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BP’s CEO Plays Down Renewables Push as Returns Lag

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BP 0.17%

PLC Chief Executive

Bernard Looney

plans to dial back elements of the oil giant’s high-profile push into renewable energy, according to people familiar with recent discussions.

Mr. Looney has said he is disappointed in the returns from some of the oil giant’s renewable investments and plans to pursue a narrower green-energy strategy, the people said. He has told some people close to the company that BP needs to do more to convince shareholders of its strategy to maximize profits in areas where it has a competitive advantage, including its legacy oil-and-gas operations.

In some of the conversations, Mr. Looney has said he plans to place less emphasis on so-called ESG goals—a catchall term for environmental, social and governance—to help clarify that those aren’t distracting the company from its ability to deliver profits, the people said.

Mr. Looney, the people said, is casting the moves as a modest short-term course correction rather than a major strategic pivot for the 114-year-old company. 

Analysts and some investors say pledges by BP to shift away from fossil fuels and into renewable energy risk handicapping the company’s performance. Many companies are struggling to transition to new green technologies while still relying heavily on traditional energy sources.

A BP spokesman referred to previous public statements Mr. Looney and BP have made about the company’s strategy, including its commitment to reducing carbon emissions and shifting investments to green energy. Mr. Looney declined to comment through the spokesman.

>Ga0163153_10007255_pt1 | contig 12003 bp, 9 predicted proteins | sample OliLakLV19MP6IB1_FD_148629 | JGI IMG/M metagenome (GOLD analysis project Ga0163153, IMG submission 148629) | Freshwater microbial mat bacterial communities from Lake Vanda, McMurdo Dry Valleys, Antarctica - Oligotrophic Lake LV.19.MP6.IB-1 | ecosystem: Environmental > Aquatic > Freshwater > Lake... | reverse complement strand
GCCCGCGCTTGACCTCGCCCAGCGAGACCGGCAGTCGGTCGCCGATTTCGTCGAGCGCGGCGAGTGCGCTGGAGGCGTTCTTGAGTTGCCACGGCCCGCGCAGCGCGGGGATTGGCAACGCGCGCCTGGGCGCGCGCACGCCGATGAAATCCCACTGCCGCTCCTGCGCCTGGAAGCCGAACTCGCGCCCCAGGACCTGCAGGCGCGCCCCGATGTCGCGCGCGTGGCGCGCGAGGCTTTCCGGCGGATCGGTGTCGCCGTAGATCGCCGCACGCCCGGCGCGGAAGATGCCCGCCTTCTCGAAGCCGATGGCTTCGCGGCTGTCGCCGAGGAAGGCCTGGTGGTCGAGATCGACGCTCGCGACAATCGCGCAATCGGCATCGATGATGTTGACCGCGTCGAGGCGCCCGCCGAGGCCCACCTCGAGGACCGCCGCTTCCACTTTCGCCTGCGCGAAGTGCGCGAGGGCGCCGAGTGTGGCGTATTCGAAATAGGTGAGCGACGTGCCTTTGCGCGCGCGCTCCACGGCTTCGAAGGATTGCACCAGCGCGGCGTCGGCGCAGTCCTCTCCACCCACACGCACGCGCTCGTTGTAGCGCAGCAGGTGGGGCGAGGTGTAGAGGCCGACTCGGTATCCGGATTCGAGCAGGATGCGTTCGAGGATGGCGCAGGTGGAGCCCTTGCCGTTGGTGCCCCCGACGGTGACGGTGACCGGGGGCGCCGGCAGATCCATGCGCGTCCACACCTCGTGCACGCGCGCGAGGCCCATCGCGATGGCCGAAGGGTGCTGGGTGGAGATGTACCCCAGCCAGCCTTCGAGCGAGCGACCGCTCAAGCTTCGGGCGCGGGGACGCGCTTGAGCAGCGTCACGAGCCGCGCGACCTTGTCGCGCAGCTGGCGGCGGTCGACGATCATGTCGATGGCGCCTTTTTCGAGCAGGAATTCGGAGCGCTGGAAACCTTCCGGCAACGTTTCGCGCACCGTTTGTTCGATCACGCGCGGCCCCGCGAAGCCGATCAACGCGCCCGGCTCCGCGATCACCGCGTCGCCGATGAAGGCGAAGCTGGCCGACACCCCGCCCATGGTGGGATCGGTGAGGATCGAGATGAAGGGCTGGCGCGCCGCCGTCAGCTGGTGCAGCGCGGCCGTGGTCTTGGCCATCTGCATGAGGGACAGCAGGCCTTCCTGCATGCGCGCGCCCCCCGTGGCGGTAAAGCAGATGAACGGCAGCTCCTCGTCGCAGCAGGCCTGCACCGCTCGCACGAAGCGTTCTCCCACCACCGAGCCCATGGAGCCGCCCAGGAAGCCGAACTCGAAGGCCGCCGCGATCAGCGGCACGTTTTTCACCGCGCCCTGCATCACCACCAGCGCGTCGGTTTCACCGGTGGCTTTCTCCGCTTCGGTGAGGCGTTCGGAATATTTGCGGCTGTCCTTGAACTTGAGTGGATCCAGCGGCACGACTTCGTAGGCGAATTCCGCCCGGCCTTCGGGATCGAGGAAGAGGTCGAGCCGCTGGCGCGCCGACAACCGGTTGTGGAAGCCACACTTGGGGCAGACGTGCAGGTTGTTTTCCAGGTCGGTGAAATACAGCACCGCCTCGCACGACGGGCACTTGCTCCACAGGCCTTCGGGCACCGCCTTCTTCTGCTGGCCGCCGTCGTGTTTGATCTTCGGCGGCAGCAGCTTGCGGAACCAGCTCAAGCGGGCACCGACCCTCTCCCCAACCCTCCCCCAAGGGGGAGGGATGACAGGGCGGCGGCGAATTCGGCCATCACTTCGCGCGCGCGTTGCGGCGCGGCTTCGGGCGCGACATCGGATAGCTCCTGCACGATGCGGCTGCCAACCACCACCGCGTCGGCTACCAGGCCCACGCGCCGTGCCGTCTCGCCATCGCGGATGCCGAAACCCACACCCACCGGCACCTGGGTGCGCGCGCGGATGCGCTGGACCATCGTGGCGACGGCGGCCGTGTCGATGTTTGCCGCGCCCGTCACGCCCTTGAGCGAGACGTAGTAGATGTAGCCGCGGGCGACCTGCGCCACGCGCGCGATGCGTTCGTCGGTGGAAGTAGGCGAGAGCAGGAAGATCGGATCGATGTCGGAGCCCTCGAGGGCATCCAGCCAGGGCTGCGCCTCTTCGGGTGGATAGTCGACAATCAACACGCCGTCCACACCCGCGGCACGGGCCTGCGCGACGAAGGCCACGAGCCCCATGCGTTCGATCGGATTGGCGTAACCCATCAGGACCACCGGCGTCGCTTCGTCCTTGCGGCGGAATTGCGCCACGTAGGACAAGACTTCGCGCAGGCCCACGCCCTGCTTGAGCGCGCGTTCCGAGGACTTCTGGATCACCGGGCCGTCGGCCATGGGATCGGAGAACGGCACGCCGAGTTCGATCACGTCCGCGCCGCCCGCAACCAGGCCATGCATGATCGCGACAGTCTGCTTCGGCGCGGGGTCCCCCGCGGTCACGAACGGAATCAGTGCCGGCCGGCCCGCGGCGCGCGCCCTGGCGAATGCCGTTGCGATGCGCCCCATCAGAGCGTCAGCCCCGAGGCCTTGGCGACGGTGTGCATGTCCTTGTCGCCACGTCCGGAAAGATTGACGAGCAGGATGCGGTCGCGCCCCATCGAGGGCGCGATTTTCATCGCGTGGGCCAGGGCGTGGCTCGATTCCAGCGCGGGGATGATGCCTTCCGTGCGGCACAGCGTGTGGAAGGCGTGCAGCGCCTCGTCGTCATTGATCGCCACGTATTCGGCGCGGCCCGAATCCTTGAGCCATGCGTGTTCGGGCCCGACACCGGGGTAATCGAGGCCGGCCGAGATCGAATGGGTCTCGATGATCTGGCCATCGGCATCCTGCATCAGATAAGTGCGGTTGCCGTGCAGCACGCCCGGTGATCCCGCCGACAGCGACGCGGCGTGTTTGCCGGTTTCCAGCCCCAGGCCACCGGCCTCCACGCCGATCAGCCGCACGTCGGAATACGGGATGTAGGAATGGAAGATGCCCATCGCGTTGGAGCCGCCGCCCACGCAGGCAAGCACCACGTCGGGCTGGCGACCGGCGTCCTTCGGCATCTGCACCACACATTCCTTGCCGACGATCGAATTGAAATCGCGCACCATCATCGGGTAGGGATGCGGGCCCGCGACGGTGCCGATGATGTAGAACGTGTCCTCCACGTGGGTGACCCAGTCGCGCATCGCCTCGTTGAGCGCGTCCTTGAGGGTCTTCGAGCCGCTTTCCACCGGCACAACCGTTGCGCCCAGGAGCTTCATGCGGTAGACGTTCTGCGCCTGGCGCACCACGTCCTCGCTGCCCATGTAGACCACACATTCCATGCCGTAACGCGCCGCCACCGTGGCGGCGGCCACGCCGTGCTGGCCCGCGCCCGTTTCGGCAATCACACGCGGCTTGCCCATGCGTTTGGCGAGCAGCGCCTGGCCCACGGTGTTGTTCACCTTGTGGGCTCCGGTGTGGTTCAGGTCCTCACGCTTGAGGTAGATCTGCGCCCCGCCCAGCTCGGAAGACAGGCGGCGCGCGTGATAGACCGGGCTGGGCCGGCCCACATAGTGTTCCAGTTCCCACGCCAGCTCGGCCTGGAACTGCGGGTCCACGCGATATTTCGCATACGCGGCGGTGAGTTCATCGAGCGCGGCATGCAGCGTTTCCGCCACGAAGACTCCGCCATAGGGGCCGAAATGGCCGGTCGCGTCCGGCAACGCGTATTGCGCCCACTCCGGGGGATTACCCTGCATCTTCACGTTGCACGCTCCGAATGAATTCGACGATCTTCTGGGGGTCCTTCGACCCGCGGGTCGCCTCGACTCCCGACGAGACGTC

BP is scheduled to report full-year earnings Feb. 7 after consecutive bumper quarters boosted by massive profit in its natural-gas trading arm. The company will update investors on its strategic progress at that time, the spokesman said.

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Mr. Looney, a 32-year BP veteran, took over as CEO in early 2020 and soon announced commitments to shrink greenhouse-gas emissions, including from oil and gas the company sells. Analysts said at the time that the new targets went further than rivals’ plans. Investors questioned how renewables could make up for fossil-fuel businesses that typically produced higher—if volatile—returns.

Shares of BP and London-based rival Shell PLC over the past several years have lagged behind those of U.S. competitors, especially the biggest,


Mobil Corp. BP shares are up about 7% from the end of January 2020, having recovered from pandemic lows, while Exxon shares have nearly doubled over the same period.

As European oil companies, BP and Shell face greater investor and government scrutiny over their carbon-reduction plans than do U.S. rivals, which have stuck more to their core oil-and-gas businesses.

BP shares climbed more than 1% on Wednesday morning in early trading.

Mr. Looney has said in some of the recent discussions that the company will continue its push into renewable energy, but with a finer-tuned focus to avoid spreading resources too thinly or relying too heavily on renewables in its broader strategy. He has suggested that areas of continued emphasis will include developing climate-friendly hydrogen, biogas and electric-vehicle partnerships and charging networks, the people said.

He and other BP executives have suggested that the company could play down future investment in areas including solar energy and offshore wind, according to some of the people.

Discussions about the company’s direction have caused rifts inside BP over the past year, people close to the company say.

BP CEO Bernard Looney has said he is disappointed with returns from some of the company’s renewable investments, according to people familiar with the discussions.


Kamran Jebreili/Associated Press